Seriously? Stalked? Yes, and it has to do with an interesting mashup of Big Data and Artificial Intelligence, and who better equipped to stalk your online activities than the world’s greatest stalking business, Google. Here’s what they’re up to now.
Pixel By Pixel
Before I get into what Google can do that should scare the Bejesus out of you, let’s review what Google does, how it does it, what it means, and how many ways the company already
tracks stalks you with your own permission.
Google makes most of its money on advertising. To get advertisers to pay big money Google gives users (not customers) free applications– Google Search, Gmail, etc.– which enables the company to track what you do, who you talk to, who you write to, what is said in your email, which websites you visit online, what you click on, and who knows what else.
That extensive tracking network enables Google to gather huge amounts of data about you, and the company uses that data to serve advertising supposedly relevant to you (not always, which might explain why Mac360 occasionally displays ads for Pella Windows and McIntosh Apples), data which is also packaged and sold to other networks and advertisers.
In other words, you’re being
tracked stalked while you’re online. Recently, Google has given users (remember, you’re not really a Google customer; have you ever talked to someone from Google?) new tools to manage and store photos online. The Google Photos app for iPhone comes to mind, a nifty, free, utility which uploads photos to Google’s servers for, you know, safekeeping.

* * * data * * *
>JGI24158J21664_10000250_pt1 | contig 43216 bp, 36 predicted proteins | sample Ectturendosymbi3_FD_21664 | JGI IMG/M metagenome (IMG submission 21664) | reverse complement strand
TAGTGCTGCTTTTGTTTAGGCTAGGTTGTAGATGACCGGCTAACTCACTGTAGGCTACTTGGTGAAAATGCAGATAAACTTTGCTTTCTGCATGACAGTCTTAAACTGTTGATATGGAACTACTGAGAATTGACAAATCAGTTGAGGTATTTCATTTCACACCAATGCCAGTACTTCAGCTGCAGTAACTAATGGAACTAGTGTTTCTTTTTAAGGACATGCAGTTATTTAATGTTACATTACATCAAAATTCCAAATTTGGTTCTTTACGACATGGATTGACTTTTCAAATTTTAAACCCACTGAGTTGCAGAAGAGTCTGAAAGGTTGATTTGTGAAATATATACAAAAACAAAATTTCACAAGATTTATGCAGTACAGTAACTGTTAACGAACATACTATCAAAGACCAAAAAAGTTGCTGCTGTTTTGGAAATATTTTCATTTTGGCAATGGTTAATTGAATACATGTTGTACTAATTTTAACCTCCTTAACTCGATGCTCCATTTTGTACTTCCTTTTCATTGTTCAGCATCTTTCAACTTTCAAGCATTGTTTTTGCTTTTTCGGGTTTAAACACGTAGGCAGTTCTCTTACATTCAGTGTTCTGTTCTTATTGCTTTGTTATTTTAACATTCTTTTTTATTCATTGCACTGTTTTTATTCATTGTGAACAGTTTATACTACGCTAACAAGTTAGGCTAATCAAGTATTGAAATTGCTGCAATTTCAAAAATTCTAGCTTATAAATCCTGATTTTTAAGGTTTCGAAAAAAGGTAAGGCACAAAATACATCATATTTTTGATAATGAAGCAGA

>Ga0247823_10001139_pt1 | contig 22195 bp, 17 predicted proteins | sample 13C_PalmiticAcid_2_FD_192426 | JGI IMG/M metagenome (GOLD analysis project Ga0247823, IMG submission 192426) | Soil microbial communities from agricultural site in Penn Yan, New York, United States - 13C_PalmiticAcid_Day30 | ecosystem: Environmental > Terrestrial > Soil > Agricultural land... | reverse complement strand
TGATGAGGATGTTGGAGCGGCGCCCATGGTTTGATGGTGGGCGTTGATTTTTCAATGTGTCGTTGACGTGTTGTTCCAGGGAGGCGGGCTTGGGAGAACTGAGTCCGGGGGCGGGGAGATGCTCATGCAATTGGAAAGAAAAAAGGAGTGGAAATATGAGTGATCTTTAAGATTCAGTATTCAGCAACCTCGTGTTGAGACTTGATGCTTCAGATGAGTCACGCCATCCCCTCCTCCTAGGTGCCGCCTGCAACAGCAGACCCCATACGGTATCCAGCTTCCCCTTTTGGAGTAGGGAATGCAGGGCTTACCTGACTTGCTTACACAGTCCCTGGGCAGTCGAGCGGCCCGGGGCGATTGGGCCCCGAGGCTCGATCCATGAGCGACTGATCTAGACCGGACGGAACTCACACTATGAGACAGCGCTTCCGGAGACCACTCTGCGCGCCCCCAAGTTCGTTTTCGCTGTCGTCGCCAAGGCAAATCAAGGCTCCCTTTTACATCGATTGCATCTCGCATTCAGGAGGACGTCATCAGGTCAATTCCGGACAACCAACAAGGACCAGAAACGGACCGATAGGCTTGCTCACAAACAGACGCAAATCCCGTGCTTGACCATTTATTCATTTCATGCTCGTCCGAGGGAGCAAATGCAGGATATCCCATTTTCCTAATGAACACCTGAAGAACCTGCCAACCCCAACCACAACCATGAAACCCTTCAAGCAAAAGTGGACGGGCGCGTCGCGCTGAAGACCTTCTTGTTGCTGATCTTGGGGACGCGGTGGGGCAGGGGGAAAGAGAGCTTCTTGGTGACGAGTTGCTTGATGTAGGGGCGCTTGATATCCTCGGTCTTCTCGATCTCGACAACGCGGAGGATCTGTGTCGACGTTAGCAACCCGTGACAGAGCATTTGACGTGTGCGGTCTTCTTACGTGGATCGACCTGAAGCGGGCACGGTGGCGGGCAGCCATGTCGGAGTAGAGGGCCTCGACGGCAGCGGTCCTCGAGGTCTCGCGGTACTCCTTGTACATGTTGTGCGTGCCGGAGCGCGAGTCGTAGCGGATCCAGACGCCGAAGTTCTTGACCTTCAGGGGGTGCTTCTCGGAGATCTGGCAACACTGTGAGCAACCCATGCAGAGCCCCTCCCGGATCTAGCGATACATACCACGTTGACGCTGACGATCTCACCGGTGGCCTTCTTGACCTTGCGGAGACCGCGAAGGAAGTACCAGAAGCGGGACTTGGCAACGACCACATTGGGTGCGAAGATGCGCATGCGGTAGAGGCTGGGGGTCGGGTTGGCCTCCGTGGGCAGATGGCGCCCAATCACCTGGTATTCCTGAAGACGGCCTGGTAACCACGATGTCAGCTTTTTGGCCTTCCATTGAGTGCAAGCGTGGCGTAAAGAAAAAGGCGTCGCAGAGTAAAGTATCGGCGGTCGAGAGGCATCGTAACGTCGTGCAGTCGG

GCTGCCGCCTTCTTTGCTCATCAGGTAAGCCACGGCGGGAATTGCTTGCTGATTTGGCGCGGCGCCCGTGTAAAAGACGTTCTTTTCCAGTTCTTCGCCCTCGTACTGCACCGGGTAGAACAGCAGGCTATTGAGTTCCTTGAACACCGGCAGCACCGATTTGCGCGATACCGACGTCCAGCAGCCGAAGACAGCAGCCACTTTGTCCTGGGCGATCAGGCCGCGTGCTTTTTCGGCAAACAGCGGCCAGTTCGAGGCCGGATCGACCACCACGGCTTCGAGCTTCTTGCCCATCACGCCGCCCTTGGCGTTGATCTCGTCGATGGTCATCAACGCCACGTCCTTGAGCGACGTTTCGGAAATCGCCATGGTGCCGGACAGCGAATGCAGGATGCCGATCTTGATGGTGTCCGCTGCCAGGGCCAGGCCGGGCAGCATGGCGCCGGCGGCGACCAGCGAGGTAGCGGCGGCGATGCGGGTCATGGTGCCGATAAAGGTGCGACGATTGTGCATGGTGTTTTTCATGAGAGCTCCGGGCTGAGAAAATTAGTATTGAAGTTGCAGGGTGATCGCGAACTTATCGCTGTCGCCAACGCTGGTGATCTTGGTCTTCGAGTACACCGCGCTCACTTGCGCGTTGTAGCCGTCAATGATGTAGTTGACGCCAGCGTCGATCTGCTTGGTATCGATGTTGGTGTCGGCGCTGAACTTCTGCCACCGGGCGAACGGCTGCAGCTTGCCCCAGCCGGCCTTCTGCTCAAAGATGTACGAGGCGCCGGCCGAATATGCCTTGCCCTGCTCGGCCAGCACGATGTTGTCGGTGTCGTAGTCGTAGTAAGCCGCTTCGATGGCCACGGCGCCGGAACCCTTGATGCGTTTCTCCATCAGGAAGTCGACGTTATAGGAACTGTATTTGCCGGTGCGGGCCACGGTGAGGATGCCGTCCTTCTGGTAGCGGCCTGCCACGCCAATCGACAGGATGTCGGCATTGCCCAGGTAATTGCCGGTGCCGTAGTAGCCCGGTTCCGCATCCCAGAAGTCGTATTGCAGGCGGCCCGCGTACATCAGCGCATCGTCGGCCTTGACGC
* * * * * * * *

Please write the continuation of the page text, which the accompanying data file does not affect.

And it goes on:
It’s no secret that Google can scan images for all the EXIF metadata so the ad company knows what camera you use, where you took a photo and when; that sort of thing. Google now has a way that marries Big Data with Artificial Intelligence so it can tell where a photo was taken based upon that data, and more specifically, even the pixels in the image.
Google can do that because it stores so many images that certain patterns begin to appear. The Eiffel Tower looks like the Eiffel Tower so it’s easily identified within an image because there are 14 trillion images available for Google to scan and identify. Google’s neural network slices and dices the world into various grids of easily identifiable objects from gazillions of photos of more common and popular locations.
Tomorrow is another day so lets extrapolate out a few years as more of your personal information– photos, email, locations, friends, purchases, online habits– are sucked into Google’s Big Data Artificial Intelligence machine (let’s call it BDAI; you read it here first) which gains sufficient capability to identify people within photos, and, over time, can identify those same people as they grow up, as they age, and using ever more cleverly designed algorithms Google may develop the capability to determine your intelligence, your health, and more– all to serve advertisements that can persuade you to do whatever advertisers want because they know more about you than your mother.
It could happen. That’s why you should be afraid of Google.